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What I Learned From Photographing a Wedding for the First Time....

Tee

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We all know how it starts. Maybe your sister is getting married, or your cousin, or your hairstylist. Hey, you've got yourself one of them fancy schmancy camera thingys and honestly, how hard can it be, right? This is a story told time and time again. This is my story (with a few images)....

The Background
I've been best friends with J for 25 years. We were college roommates. We were straight up bros. Last year he and his girlfriend decided to make it official and he asked me if I would photograph his wedding. Now...in many TPF threads regarding being asked to shoot a wedding for the first time there's usually some sort of guilt trip put on the person with a camera. I always respond telling them to man up and just say no. I followed my advice and told J "absolutely not" but if he wanted an opinion on hiring a photographer I would be happy to help. Shockingly, there was no animosity, no guilt trip, no pleading on bended knees. I knew my skill level. I was not going to ruin their day. This conversation took place over a year ago and it was a one time request and life went on. We were still BFF's. Fast forward. I had been traveling on a work assignment all summer long and did not communicate much with friends and family. When I came back in September I caught up with J to see how the wedding plans were coming along. They just had a baby so their focus was on that (she also has a son) and with money being tight they were truly doing this on the cheap. I razzed him about finding a photographer on Craigslist and because the wedding ceremony was going to be so small (immediate family only) that her brother was going to take the photos. They were going to have a larger reception the following day for friends and extended family. It was then I realized that the brother shouldn't have to spend time taking photos when he should be enjoying the ceremony. I was the one who brought it up. I would swing by, be unobtrusive but capture the ceremony. Sounds so easy, right? I mean, I've shot models outdoors. What could possibly be so different?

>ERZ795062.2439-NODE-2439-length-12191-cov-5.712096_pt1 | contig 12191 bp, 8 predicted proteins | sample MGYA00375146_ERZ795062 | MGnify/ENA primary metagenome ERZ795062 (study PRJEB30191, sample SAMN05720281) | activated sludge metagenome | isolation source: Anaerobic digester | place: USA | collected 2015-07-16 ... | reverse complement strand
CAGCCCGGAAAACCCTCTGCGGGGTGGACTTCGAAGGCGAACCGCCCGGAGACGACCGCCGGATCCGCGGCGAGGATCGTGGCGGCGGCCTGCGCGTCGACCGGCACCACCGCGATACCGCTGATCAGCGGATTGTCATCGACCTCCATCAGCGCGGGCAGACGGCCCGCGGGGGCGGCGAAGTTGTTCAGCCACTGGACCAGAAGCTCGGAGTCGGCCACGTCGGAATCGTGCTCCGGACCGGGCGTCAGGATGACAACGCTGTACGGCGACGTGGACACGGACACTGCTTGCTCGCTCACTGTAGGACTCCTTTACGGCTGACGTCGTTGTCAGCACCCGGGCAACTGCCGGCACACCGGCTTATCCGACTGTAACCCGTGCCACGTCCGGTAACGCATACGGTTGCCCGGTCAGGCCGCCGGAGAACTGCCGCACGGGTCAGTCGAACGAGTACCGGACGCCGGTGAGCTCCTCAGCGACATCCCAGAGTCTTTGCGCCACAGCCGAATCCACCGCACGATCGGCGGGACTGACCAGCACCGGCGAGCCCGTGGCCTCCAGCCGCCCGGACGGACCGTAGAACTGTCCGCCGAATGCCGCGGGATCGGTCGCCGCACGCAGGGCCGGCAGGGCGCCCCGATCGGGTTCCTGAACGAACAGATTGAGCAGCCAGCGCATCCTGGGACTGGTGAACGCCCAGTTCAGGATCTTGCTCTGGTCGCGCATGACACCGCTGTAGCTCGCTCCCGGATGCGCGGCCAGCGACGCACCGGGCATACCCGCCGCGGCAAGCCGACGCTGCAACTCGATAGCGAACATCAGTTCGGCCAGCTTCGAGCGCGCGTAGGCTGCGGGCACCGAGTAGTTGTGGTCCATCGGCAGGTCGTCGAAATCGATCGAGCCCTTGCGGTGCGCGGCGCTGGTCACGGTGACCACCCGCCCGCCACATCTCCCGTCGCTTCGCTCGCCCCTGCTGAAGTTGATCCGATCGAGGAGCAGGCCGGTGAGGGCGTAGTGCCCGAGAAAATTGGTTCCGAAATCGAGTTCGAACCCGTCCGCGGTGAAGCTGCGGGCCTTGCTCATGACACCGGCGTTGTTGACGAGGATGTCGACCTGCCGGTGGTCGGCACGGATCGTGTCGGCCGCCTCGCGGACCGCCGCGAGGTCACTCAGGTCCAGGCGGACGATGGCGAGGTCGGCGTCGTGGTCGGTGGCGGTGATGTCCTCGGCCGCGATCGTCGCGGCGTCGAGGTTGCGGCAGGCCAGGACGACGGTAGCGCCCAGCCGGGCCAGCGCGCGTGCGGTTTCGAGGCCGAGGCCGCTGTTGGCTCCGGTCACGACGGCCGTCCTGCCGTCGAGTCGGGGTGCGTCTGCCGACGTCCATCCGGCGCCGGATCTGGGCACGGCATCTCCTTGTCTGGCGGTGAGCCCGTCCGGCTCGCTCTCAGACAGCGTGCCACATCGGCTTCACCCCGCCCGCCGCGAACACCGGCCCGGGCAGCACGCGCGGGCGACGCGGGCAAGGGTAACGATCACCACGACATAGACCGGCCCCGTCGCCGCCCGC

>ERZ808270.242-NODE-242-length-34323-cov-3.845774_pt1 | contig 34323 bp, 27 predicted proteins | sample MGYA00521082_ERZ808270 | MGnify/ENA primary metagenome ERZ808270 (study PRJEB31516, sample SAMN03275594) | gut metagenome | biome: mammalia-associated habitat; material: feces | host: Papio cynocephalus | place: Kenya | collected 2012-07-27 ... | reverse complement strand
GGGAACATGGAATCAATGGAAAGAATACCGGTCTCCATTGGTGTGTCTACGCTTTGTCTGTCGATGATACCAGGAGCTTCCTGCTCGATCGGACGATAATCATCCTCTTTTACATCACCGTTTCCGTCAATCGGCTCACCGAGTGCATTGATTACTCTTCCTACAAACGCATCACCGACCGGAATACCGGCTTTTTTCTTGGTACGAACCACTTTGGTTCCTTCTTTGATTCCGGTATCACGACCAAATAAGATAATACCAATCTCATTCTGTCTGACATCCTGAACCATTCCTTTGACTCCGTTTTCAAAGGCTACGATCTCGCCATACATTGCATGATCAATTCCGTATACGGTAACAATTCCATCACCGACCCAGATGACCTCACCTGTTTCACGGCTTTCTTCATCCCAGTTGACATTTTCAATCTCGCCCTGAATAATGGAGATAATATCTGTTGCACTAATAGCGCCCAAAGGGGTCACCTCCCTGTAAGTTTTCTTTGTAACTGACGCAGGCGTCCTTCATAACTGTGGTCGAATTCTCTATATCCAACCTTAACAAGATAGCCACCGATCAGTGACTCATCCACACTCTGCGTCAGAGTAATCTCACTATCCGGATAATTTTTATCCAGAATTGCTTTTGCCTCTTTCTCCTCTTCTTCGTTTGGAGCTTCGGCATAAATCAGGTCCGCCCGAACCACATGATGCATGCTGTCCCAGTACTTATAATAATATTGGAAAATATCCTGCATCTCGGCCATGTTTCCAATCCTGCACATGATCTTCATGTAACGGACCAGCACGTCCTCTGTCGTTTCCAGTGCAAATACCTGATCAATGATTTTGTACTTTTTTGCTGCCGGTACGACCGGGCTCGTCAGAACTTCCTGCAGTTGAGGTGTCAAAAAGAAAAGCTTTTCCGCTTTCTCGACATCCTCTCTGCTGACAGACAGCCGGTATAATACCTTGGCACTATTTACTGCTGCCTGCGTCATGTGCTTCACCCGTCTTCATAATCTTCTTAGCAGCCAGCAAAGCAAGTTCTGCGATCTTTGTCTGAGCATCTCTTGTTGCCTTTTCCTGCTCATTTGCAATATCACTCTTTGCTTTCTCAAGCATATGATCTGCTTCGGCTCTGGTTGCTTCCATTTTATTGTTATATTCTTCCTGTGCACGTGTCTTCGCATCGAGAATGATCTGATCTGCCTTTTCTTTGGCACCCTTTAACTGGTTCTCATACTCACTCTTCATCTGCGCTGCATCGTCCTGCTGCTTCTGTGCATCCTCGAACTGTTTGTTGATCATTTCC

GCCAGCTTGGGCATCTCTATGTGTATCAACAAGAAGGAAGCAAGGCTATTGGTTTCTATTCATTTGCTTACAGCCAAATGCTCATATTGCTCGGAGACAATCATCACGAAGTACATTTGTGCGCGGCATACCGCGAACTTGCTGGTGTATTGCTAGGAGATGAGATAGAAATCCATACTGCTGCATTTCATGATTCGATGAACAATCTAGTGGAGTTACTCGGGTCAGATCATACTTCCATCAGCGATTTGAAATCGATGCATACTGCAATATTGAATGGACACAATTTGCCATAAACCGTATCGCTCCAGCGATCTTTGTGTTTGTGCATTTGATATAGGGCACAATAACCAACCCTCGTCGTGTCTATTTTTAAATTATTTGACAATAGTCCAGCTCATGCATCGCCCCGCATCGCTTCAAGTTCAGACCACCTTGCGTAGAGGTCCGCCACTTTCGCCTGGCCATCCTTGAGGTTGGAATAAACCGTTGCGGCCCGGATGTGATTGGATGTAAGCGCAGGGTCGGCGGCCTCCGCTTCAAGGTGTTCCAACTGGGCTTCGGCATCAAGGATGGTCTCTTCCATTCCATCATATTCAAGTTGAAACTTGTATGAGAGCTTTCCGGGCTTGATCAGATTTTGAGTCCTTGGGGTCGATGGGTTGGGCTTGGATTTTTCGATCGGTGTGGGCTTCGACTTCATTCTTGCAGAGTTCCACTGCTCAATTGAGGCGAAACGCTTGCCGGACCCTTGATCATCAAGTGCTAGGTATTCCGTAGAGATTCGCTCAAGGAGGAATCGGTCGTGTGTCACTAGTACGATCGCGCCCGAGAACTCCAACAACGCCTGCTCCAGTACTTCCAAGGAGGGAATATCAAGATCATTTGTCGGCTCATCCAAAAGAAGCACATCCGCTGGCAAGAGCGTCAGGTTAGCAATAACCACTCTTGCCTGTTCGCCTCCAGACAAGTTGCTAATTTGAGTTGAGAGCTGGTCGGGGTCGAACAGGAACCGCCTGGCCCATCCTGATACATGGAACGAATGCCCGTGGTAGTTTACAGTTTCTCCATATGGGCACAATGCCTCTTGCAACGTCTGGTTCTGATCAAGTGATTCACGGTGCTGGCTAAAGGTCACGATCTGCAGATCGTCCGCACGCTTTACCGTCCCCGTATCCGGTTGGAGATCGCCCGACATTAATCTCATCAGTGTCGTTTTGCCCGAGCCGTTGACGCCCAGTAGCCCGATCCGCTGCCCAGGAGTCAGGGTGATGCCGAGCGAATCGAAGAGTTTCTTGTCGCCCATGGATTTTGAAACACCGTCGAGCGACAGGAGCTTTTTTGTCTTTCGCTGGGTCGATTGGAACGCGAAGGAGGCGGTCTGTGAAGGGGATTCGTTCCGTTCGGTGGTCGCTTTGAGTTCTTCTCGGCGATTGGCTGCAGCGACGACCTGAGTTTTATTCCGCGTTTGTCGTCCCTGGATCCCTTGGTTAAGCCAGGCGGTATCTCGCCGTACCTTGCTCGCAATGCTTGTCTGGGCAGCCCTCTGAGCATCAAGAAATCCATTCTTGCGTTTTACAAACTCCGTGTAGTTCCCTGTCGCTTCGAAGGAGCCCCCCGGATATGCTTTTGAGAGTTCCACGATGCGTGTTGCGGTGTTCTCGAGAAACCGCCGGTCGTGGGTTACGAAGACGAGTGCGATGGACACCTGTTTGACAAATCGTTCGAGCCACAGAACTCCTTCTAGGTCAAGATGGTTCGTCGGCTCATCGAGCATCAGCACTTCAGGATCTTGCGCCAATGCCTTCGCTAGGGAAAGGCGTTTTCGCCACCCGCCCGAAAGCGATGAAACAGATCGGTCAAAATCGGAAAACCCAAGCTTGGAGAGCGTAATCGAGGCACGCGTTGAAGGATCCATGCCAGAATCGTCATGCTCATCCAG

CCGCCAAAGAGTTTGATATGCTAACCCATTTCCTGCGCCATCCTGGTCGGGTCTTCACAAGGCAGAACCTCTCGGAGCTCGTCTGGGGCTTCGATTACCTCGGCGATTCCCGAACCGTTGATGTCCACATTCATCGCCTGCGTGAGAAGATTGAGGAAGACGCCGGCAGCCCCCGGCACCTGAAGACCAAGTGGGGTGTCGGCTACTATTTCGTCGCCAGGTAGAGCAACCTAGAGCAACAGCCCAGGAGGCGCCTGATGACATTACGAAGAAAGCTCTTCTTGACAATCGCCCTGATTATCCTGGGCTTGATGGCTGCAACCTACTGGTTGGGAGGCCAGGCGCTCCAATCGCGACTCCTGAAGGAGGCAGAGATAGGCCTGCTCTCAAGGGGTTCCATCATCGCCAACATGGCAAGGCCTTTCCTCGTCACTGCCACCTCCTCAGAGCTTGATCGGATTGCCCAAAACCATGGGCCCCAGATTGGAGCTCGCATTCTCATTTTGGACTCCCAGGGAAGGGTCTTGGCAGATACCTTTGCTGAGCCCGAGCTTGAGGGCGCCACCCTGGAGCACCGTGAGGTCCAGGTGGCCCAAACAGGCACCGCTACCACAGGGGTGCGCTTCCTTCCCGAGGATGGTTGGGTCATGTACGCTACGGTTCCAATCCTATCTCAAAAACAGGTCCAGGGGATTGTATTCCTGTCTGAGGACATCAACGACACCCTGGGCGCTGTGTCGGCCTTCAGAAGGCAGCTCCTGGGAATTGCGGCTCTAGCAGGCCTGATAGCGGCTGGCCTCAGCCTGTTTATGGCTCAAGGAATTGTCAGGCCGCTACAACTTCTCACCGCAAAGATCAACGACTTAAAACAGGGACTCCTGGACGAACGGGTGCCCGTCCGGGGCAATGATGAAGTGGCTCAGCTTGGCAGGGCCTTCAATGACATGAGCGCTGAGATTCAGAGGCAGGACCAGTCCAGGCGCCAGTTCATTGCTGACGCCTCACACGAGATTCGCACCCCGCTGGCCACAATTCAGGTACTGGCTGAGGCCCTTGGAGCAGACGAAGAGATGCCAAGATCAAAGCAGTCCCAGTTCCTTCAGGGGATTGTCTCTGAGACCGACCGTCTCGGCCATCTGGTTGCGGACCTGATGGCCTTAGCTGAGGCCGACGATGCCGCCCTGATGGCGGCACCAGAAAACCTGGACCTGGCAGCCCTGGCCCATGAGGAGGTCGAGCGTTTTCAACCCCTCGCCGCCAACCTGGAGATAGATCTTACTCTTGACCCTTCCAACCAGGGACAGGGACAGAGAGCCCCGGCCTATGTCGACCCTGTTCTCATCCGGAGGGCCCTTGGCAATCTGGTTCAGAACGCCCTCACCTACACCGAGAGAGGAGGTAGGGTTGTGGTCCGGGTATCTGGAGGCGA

The Gear